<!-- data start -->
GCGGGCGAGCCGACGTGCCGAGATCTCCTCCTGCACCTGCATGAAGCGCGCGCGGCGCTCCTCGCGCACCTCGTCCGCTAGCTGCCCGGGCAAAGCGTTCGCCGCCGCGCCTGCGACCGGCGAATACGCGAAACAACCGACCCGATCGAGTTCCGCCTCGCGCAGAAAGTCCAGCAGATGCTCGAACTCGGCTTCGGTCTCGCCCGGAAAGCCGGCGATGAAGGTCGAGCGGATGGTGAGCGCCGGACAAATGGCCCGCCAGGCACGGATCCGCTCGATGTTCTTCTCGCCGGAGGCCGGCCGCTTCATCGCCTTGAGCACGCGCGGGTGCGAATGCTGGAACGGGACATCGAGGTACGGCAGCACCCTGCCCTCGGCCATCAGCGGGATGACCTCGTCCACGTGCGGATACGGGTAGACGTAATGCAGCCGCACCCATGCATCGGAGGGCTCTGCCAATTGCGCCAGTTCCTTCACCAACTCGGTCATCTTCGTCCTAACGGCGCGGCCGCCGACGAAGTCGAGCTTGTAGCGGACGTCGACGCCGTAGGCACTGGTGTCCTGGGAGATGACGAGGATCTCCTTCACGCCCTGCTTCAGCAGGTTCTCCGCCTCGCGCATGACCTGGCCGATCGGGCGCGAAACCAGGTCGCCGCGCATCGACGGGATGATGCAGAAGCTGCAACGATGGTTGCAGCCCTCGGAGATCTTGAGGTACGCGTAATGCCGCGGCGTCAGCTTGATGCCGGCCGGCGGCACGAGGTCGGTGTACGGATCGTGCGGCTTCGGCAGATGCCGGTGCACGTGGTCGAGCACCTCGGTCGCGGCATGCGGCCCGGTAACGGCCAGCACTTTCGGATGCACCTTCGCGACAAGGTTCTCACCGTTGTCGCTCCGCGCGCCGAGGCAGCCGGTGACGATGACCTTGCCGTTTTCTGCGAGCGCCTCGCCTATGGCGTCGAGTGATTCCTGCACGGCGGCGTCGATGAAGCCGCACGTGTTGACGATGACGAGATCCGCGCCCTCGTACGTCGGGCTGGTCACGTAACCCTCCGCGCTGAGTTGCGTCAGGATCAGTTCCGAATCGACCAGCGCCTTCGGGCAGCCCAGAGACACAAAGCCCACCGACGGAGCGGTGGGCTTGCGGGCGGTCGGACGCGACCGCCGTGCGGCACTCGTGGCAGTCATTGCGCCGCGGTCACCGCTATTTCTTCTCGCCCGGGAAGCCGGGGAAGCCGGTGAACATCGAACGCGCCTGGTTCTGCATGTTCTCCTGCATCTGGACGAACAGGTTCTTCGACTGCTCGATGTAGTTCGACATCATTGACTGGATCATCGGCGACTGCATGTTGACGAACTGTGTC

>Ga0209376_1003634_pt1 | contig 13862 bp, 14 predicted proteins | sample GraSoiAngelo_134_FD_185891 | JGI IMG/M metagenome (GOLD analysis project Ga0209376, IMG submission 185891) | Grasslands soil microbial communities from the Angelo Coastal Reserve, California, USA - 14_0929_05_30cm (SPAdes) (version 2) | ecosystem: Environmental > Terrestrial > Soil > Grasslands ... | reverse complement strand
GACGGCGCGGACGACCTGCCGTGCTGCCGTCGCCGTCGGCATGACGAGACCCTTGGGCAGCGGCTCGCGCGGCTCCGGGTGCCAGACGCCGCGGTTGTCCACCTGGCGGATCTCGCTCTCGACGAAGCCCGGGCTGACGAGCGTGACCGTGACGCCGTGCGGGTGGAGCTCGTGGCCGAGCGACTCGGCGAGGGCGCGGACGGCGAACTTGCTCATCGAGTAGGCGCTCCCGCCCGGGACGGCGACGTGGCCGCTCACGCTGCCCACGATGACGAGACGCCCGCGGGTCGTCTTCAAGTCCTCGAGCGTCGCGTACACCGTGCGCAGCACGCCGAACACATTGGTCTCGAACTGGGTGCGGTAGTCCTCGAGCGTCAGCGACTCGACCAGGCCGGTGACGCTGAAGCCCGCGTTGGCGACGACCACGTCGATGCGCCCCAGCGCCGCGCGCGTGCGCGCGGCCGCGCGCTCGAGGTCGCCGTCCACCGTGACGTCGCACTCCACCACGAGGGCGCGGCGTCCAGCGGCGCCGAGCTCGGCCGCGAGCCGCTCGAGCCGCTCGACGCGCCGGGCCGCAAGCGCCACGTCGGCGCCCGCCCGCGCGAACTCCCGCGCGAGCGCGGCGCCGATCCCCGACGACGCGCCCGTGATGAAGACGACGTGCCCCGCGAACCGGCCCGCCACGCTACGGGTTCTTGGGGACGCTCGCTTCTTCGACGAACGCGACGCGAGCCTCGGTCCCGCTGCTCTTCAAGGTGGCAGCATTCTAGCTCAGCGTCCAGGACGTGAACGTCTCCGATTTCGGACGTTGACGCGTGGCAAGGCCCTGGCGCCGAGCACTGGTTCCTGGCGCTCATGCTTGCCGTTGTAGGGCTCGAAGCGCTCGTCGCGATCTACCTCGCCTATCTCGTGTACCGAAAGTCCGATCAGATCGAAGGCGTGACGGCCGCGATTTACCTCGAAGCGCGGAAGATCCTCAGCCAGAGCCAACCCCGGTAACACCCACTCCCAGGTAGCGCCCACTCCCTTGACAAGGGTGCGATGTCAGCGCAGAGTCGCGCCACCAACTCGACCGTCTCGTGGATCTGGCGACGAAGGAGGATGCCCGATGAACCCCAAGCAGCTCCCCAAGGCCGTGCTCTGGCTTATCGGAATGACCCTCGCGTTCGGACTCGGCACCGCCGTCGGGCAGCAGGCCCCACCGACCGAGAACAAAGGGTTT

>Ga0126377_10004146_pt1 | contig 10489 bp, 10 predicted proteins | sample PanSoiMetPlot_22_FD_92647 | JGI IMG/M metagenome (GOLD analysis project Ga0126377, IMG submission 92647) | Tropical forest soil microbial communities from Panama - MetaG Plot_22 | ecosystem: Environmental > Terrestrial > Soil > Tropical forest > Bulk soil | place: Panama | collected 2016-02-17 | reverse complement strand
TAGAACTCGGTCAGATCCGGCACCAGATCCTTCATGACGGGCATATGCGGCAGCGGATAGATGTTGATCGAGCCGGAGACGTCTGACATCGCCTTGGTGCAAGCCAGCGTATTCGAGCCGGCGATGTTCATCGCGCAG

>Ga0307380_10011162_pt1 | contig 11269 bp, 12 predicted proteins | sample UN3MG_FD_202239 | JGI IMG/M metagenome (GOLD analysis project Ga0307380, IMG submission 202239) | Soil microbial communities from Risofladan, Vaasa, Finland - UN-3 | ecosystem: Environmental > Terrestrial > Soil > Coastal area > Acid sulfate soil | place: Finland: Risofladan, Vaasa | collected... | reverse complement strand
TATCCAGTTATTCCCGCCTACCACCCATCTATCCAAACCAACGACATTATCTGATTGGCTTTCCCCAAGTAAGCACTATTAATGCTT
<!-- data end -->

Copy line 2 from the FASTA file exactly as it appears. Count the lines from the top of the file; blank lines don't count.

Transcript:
>Ga0209376_1003634_pt1 | contig 13862 bp, 14 predicted proteins | sample GraSoiAngelo_134_FD_185891 | JGI IMG/M metagenome (GOLD analysis project Ga0209376, IMG submission 185891) | Grasslands soil microbial communities from the Angelo Coastal Reserve, California, USA - 14_0929_05_30cm (SPAdes) (version 2) | ecosystem: Environmental > Terrestrial > Soil > Grasslands ... | reverse complement strand